Though he hasn't been alone in his applying the campaign fundraisng double standard in Wisconsin's recall election, Scott Bauer at the Associated Press, aka the Administration's Press, has a particularly odious item today about the dollars raised by each side. It's particularly odious because the word "unions" appears only once -- as the target of Walker, who has, as Bauer sees it, "rocketed to stardom after taking on public sector unions." There is no mention of the millions of union dollars which have poured into Wisconsin from all over the country, which, thankfully, someone else has quantified.
Bauer also continues to bitterly cling to the notion, concerning which yours truly has been nagging him since February of last year, that "most Wisconsin public workers lost their collective bargaining rights" as a result of Walker-supported legislation which passed in the Legislature last year -- as if they no longer have any collective bargaining rights at all. This has been and continues to be a flat-out falsehood. The first five paragraphs of Bauer's bombast follow the jump (bolds are mine throughout this post):
Wisconsin's Walker raises $31M in face of recal
Republican Gov. Scott Walker has raised about $31 million since he took office 17 months ago, including a remarkable $5.9 million in the last five weeks reported to Wisconsin regulators Tuesday.
The first-term Republican reported his latest donations a week before he faces Democratic Milwaukee Mayor Tom Barrett in a recall election that is also a rematch of the 2010 governor's race. The state elections board predicted Tuesday that turnout would be between 60 percent and 65 percent, nearing levels normally seen in a presidential election.
Barrett, who was bound to fundraising limits of no more than $10,000 from any one donor, reported an impressive $3.4 million over the past five weeks. He raised about $4.2 million since joining the race at the end of March and had $1.5 million cash on hand.
In his 2010 campaign, Walker set the state's fundraising record by bringing in $11 million. But he has nearly tripled that since by playing off his national conservative credentials as he rocketed to stardom after taking on public sector unions.
That fight, in which most Wisconsin public workers lost their collective bargaining rights, triggered the recall. Wisconsin law allowed Walker, as the subject of the recall, to raise unlimited amounts to pay for any debts he incurred over a nearly five-week period.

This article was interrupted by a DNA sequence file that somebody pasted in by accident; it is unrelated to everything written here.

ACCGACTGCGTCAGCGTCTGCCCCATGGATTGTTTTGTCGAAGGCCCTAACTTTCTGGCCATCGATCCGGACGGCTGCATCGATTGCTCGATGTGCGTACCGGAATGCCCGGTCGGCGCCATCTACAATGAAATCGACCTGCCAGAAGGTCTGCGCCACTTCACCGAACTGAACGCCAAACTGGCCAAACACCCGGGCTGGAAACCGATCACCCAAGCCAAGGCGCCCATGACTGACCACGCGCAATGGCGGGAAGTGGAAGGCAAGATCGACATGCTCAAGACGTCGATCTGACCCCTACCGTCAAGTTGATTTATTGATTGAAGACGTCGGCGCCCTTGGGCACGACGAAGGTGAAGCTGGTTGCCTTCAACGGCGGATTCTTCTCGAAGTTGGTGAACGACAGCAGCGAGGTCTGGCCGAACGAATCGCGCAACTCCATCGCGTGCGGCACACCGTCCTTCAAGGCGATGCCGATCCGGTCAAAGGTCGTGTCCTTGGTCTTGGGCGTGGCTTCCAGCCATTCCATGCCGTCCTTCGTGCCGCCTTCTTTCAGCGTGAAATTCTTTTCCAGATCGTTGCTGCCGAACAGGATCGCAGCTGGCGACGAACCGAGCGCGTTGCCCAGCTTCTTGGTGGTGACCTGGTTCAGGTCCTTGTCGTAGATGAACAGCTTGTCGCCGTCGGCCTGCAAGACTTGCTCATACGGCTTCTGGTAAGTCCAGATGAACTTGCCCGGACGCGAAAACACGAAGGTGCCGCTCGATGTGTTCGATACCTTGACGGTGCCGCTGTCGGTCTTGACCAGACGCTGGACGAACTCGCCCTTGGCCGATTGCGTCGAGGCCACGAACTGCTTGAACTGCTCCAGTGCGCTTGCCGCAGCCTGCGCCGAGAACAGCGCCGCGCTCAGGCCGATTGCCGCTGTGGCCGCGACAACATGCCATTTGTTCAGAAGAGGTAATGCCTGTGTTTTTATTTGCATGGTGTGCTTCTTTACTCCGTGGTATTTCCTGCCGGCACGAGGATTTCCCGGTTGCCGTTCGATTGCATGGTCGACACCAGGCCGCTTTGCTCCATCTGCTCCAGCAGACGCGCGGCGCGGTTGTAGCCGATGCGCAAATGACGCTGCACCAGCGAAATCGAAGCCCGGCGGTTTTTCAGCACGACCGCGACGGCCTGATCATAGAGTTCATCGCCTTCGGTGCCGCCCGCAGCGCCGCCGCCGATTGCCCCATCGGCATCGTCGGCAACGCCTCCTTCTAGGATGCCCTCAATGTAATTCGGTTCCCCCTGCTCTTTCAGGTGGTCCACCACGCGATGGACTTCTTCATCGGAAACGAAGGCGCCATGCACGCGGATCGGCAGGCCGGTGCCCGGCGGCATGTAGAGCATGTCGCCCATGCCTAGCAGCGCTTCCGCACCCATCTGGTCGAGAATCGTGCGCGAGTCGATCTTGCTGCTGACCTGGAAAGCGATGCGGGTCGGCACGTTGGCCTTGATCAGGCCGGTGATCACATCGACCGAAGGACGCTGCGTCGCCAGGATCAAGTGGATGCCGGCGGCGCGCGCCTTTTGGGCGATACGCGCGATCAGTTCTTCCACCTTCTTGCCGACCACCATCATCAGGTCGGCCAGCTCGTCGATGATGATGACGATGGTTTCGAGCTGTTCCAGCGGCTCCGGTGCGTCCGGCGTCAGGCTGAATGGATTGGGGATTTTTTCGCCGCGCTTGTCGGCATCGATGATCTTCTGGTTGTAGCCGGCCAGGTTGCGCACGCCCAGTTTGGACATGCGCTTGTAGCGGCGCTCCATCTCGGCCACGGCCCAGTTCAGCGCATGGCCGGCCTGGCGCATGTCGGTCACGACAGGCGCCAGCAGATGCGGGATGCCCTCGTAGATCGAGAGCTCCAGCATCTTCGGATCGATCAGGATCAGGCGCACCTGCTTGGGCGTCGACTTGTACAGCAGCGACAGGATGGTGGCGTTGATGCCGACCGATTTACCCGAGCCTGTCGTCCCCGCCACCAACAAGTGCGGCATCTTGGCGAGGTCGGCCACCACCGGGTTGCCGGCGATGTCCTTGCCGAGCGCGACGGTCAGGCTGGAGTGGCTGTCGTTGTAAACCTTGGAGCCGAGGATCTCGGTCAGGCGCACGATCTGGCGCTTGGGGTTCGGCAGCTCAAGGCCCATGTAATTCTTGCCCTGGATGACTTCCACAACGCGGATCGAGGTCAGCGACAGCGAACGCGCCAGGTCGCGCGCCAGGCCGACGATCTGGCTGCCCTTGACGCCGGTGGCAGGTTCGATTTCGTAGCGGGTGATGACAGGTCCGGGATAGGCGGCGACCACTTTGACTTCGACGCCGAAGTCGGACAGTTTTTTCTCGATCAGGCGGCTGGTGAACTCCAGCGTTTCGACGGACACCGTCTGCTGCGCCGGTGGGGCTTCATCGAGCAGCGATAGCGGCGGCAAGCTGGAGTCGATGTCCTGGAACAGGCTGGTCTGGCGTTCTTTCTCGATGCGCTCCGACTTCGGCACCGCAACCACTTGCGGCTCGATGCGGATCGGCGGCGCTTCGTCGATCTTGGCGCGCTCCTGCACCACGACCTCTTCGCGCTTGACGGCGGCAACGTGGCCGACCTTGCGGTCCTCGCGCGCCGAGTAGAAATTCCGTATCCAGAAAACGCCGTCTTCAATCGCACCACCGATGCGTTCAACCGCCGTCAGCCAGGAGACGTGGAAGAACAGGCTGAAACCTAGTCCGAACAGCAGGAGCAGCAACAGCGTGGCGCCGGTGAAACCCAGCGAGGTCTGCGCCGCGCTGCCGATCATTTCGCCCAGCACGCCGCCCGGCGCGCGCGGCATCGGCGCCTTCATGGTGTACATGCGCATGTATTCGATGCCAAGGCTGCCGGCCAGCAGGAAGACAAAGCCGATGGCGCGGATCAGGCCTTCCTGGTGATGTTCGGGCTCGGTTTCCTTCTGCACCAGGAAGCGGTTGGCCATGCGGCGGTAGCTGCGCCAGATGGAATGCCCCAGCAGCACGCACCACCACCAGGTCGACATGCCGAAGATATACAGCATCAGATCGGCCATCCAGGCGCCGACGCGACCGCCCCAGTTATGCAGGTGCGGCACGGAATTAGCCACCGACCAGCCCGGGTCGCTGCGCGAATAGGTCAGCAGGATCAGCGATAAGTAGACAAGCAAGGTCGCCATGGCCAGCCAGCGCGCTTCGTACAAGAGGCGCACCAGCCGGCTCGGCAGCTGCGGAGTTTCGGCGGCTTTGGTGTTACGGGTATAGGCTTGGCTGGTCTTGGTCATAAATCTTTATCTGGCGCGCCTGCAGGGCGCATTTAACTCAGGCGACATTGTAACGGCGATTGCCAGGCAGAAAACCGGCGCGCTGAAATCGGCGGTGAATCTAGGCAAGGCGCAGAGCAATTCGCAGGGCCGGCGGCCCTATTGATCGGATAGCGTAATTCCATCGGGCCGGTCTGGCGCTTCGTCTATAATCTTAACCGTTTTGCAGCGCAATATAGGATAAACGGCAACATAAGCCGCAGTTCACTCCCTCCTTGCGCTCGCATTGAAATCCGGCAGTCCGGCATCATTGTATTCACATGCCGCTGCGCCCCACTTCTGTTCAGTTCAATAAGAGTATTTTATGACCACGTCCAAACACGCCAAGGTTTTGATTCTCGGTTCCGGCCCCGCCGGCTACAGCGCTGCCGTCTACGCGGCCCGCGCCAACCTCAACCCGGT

That $31 million sounds impressive and somehow sinister, which seems to have been Bauer's point, until you look at what unions and "progressive" opponents of Walker have raised.
An April 22 Newsmax interview of Walker report his estimate that, in the words of reporters David A. Patten and Kathleen Walter, "big labor will invest as much as $60 million in its bid to defeat him." I'll bet that if Scott Bauer could disprove that contention, he would have in an AP report somewhere along the way. I don't think he has, because I don't think he can -- and Walker's $60 million estimate may not even include union officials who don't really have a day job but instead can spend weeks campaigning door to door and business to business. So he is instead pretending that the union funding doesn't exist. That way he makes Walker look the richly-funded heavyweight. How pathetic.
As to Bauer's ongoing claim about how "public workers lost their collective bargaining rights," here's a reminder of what he wrote in February of last year:
In addition to eliminating collective-bargaining rights, the legislation also would make public workers pay half the costs of their pensions and at least 12.6 percent of their health care coverage – increases Walker calls “modest” compared with those in the private sector.
... Unions still could represent workers, but could not seek pay increases above those pegged to the Consumer Price Index unless approved by a public referendum. Unions also could not force employees to pay dues and would have to hold annual votes to stay organized.
My response at the time:
Geez, Scott, if “unions could still represent workers,” they still have “collective-bargaining rights” — perhaps not as extensive as before, but they still have ‘em. Zheesh.
The response still stands, while Scott Bauer continues to misreport reality.
Cross-posted at BizzyBlog.com.